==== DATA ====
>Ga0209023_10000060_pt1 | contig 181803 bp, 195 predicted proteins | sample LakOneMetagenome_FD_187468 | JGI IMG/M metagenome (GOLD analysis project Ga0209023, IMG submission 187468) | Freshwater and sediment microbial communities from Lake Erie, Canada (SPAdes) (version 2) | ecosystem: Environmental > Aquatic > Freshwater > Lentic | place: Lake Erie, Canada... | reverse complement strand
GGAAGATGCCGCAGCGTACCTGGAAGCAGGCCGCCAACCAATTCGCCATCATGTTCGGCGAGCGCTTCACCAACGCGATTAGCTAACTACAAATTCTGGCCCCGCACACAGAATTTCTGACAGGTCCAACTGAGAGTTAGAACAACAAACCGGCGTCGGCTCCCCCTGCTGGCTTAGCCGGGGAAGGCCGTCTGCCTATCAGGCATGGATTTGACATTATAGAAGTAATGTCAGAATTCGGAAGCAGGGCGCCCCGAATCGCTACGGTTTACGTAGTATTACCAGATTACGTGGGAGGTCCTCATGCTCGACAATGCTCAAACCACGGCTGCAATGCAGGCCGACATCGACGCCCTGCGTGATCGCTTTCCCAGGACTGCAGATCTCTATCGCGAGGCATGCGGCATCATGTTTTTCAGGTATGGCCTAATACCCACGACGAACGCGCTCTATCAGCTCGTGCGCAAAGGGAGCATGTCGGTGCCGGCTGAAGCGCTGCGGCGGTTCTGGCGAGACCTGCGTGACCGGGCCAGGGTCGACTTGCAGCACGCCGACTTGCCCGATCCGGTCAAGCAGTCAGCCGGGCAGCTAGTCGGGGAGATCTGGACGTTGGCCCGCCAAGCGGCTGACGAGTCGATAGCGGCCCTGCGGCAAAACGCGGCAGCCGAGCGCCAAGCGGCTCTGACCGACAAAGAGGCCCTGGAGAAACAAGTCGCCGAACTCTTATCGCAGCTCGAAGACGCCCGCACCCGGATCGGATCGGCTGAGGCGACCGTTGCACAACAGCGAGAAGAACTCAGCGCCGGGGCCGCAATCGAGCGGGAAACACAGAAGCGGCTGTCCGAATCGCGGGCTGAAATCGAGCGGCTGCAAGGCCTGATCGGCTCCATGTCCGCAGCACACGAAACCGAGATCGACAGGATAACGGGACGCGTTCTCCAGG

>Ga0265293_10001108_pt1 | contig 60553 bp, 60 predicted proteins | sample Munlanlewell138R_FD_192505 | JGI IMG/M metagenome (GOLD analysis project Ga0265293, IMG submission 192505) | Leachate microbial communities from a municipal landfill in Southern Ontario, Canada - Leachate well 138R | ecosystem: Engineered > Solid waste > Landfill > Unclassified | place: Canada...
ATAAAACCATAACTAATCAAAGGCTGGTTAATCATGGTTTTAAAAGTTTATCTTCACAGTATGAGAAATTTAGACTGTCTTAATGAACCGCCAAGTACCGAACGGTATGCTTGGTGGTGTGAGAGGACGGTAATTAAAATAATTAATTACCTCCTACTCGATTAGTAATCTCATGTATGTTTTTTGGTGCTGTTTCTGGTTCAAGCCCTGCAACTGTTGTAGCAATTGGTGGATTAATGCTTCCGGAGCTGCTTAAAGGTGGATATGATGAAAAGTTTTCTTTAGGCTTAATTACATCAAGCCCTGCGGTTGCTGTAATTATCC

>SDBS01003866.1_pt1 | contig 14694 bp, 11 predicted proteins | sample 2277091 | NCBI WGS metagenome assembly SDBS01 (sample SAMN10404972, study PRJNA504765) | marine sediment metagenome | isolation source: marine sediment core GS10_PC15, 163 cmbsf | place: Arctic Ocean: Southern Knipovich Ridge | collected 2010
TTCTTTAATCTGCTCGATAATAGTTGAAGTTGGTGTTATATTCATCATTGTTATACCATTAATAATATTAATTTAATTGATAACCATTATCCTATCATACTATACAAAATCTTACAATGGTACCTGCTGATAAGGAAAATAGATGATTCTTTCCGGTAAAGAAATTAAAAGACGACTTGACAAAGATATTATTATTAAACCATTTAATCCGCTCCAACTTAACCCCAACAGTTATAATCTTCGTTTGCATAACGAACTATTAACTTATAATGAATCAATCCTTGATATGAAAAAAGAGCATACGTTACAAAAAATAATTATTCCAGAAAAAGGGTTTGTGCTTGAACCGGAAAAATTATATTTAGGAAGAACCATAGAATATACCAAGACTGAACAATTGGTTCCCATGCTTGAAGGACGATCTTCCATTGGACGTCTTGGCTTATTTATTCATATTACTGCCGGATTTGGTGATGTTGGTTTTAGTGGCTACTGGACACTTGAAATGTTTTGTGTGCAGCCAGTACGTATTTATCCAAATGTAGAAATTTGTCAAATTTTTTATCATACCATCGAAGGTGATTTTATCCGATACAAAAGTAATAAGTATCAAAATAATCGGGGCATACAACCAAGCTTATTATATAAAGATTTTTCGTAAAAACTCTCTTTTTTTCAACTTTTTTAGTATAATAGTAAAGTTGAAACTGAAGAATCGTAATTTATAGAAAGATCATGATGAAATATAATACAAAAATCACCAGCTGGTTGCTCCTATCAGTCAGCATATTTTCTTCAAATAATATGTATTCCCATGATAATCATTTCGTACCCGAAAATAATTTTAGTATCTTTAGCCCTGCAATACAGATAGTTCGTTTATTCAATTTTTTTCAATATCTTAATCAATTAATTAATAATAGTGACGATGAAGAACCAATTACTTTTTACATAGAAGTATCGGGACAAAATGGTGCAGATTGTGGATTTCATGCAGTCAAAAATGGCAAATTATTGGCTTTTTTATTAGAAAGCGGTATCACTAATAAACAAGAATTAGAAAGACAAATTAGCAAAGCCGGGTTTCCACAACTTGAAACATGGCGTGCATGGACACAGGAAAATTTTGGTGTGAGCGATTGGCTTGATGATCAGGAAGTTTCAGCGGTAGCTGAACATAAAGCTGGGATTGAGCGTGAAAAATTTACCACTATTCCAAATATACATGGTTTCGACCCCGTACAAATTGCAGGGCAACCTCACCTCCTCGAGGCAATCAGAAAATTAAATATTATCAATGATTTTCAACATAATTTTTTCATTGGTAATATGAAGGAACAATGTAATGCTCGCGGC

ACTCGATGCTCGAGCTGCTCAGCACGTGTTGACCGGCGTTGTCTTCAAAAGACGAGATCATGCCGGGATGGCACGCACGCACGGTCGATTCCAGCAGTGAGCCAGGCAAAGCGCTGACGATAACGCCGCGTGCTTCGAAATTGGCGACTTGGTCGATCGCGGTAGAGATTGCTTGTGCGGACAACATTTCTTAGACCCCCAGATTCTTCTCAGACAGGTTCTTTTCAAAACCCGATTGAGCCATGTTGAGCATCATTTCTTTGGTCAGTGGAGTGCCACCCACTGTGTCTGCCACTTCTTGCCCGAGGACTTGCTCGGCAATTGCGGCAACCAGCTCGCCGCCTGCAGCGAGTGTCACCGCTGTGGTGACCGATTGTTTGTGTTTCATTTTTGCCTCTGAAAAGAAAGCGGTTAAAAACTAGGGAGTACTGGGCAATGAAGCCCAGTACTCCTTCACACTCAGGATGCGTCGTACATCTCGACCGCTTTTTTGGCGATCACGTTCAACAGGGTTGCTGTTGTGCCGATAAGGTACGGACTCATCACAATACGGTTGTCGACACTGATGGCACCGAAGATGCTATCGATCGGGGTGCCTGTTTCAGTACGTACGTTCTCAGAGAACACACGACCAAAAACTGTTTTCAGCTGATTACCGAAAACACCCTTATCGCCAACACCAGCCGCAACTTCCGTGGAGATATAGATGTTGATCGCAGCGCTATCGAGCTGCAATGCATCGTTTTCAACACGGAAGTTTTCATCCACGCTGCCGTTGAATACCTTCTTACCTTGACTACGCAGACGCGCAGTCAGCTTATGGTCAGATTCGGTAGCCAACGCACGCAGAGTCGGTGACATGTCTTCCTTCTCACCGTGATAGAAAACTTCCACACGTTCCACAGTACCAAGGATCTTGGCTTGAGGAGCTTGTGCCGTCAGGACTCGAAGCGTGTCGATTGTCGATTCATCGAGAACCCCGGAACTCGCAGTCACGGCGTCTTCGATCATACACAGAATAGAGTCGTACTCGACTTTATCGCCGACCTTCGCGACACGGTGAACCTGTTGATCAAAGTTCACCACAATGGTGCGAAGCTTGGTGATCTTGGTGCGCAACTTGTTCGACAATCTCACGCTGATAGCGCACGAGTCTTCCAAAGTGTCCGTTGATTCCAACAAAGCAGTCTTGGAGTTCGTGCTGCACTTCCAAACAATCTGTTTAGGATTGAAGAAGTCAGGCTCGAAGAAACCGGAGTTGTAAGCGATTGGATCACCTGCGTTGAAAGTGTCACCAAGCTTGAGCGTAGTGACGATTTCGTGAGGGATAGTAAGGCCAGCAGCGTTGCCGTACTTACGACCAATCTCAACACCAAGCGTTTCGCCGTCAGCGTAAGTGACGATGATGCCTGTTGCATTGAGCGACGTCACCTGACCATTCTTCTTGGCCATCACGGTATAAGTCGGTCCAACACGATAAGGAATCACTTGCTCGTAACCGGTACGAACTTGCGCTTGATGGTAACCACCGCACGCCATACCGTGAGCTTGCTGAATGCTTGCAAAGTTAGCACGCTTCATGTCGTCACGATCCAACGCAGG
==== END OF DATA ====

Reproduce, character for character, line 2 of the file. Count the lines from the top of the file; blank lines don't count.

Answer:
GGAAGATGCCGCAGCGTACCTGGAAGCAGGCCGCCAACCAATTCGCCATCATGTTCGGCGAGCGCTTCACCAACGCGATTAGCTAACTACAAATTCTGGCCCCGCACACAGAATTTCTGACAGGTCCAACTGAGAGTTAGAACAACAAACCGGCGTCGGCTCCCCCTGCTGGCTTAGCCGGGGAAGGCCGTCTGCCTATCAGGCATGGATTTGACATTATAGAAGTAATGTCAGAATTCGGAAGCAGGGCGCCCCGAATCGCTACGGTTTACGTAGTATTACCAGATTACGTGGGAGGTCCTCATGCTCGACAATGCTCAAACCACGGCTGCAATGCAGGCCGACATCGACGCCCTGCGTGATCGCTTTCCCAGGACTGCAGATCTCTATCGCGAGGCATGCGGCATCATGTTTTTCAGGTATGGCCTAATACCCACGACGAACGCGCTCTATCAGCTCGTGCGCAAAGGGAGCATGTCGGTGCCGGCTGAAGCGCTGCGGCGGTTCTGGCGAGACCTGCGTGACCGGGCCAGGGTCGACTTGCAGCACGCCGACTTGCCCGATCCGGTCAAGCAGTCAGCCGGGCAGCTAGTCGGGGAGATCTGGACGTTGGCCCGCCAAGCGGCTGACGAGTCGATAGCGGCCCTGCGGCAAAACGCGGCAGCCGAGCGCCAAGCGGCTCTGACCGACAAAGAGGCCCTGGAGAAACAAGTCGCCGAACTCTTATCGCAGCTCGAAGACGCCCGCACCCGGATCGGATCGGCTGAGGCGACCGTTGCACAACAGCGAGAAGAACTCAGCGCCGGGGCCGCAATCGAGCGGGAAACACAGAAGCGGCTGTCCGAATCGCGGGCTGAAATCGAGCGGCTGCAAGGCCTGATCGGCTCCATGTCCGCAGCACACGAAACCGAGATCGACAGGATAACGGGACGCGTTCTCCAGG